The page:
I have to say, at the beginning, I was skeptical of the Internet of Things. Yes, I concede many smart devices are useful—even indispensable! Smartphones, tablets, smart TVs, even smart lights, speakers, and routers make sense to me. But I draw the line at smart forks, smart plates, and smart fridges. These tools won’t catch on for the same reason that we don’t have motorized tables. There’s just no purpose for them.
The argument goes like this, from Andreesen Horowitz’s Benedict Evans:
My grandfather could probably have told you how many electric motors he owned. There was one in the car, one in the fridge, one in his drill and so on.
My father, when I was a child, might have struggled to list all the motors he owned (how many, exactly, are in a car?) but could have told you how many devices were in the house that had a chip in.
Today, I have no idea how many devices I own with a chip, but I could tell you how many have a network connection. And I doubt my children will know that, in their turn.
I have 8 wifi-enabled devices. Will I always be able to count how many I have? Probably not, but will every item I own be attached to the internet? Probably not.
But that’s not the right way of thinking about the Internet of Things. Connected devices will continue to change the way we live, yes, but it will largely be invisible from public view.
According to Business Insider, the IoT will create $1.7 trillion in value added to the global economy by 2019. The vast majority of these devices will fall into the Infrastructure and Enterprise categories:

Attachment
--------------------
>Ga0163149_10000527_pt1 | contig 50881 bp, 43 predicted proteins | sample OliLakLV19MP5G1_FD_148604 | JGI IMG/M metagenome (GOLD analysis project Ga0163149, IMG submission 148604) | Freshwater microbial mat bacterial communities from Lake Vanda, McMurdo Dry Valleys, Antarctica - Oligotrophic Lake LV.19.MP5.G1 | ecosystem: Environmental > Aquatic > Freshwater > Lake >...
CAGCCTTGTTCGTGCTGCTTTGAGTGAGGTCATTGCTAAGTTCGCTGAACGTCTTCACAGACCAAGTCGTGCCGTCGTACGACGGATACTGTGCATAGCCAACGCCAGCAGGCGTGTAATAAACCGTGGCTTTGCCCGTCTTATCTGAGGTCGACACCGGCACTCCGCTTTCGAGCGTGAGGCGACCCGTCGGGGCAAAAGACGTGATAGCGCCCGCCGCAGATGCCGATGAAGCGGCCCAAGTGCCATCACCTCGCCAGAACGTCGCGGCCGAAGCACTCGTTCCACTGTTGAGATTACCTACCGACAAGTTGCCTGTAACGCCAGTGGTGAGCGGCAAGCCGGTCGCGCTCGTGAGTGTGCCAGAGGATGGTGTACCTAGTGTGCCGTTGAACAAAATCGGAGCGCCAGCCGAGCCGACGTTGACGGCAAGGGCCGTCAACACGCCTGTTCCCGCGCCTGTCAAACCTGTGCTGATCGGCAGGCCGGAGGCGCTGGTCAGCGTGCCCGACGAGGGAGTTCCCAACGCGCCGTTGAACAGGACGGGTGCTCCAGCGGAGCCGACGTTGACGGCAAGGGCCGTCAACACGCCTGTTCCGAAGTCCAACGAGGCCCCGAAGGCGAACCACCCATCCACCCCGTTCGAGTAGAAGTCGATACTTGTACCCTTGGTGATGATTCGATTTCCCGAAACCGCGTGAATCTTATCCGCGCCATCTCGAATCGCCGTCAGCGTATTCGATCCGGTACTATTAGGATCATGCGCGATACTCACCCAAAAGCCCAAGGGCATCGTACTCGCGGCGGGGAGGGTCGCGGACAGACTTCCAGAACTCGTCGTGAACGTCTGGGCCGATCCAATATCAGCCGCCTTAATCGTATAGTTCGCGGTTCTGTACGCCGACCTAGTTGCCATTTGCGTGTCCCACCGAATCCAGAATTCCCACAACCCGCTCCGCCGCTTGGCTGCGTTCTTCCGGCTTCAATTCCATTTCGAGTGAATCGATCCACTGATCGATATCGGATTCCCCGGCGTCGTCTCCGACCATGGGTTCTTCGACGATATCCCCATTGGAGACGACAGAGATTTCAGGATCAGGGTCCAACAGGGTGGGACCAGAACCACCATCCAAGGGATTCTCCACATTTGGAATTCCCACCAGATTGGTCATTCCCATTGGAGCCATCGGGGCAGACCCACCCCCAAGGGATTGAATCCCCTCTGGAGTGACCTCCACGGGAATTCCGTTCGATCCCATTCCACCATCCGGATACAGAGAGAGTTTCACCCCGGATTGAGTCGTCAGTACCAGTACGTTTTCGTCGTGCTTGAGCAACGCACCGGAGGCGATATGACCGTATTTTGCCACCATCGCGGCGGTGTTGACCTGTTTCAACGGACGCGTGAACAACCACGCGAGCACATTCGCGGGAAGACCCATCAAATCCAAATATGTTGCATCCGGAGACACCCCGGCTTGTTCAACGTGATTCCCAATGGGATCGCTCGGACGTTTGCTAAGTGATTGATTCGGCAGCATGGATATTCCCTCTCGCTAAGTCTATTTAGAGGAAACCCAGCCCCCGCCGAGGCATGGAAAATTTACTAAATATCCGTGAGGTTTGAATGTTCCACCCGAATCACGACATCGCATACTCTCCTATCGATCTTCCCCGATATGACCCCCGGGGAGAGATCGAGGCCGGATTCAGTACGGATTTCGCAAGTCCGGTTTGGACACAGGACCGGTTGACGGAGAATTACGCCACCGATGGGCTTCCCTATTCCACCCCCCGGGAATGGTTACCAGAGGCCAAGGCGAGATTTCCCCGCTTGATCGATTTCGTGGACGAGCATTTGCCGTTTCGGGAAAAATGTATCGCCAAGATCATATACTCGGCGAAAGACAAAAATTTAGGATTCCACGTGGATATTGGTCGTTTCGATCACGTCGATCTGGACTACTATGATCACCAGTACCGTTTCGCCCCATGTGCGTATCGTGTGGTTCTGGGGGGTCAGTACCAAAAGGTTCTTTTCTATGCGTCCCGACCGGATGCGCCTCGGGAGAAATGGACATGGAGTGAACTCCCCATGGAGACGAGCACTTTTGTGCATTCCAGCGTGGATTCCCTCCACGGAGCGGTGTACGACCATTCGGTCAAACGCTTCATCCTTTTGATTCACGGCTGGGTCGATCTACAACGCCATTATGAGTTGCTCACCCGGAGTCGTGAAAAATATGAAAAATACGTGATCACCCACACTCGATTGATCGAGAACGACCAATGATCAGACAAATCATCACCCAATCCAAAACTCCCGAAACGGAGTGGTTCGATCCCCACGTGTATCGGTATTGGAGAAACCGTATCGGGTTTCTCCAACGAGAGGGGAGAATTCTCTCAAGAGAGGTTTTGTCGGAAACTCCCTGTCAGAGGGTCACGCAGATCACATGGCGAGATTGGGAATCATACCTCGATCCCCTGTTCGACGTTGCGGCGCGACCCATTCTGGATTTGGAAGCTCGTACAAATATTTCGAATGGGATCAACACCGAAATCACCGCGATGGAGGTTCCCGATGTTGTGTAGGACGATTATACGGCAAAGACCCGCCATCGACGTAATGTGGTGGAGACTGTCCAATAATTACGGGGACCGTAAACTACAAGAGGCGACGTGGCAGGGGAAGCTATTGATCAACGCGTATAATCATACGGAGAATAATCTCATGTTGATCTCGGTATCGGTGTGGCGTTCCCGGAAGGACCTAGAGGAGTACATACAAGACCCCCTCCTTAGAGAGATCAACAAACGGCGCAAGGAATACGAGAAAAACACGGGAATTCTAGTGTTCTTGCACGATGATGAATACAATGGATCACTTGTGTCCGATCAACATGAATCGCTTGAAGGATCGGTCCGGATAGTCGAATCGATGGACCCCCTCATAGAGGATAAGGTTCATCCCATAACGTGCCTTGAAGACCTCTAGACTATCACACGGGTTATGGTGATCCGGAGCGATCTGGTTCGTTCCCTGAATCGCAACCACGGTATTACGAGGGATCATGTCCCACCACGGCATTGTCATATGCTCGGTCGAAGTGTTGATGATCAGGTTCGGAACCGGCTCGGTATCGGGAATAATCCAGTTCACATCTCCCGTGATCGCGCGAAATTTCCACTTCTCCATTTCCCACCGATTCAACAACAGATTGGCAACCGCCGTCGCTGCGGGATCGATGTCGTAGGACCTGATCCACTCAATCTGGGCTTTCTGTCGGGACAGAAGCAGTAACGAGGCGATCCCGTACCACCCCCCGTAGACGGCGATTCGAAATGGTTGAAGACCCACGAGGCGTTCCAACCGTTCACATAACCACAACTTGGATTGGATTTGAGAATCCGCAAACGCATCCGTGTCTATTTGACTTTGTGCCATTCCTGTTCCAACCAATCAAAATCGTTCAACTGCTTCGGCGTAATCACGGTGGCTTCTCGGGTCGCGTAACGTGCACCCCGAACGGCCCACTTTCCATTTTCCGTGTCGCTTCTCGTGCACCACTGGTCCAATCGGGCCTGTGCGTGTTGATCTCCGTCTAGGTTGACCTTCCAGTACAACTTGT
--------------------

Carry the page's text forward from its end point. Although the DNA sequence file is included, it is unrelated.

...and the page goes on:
In other words, most of the benefit of smart cities will come from the Internet of Things. Cities like Santander in Spain have been chosen to be test subjects for the sort of sensors and smart infrastructure required for smart cities to work. A clip from NPR:
Those gadgets include street signs equipped with digital panels that display real-time parking information for every block. In addition to sending data to Santander’s command-and-control center, the sensors also send it to a suite of applications on citizens’ smartphones.
So Santander residents can access up-to-the-minute information on road closures, parking availability, bus delays or the pollen count.
And in this electronic democracy, citizens can contribute, too — by uploading a photo of a pothole or broken streetlight, for example, and sending it directly to city hall. There’s an app for that.
While the price for these sensors may have to fall a bit before the cost curve allows most cities to make the investment, the building blocks are all in place for this new urban revolution. Technical barriers such as compatibility and privacy issues will be overcome in due time.
With this technology coming online, it may make more sense to refer to “smart cities” as the “urban internet of things.”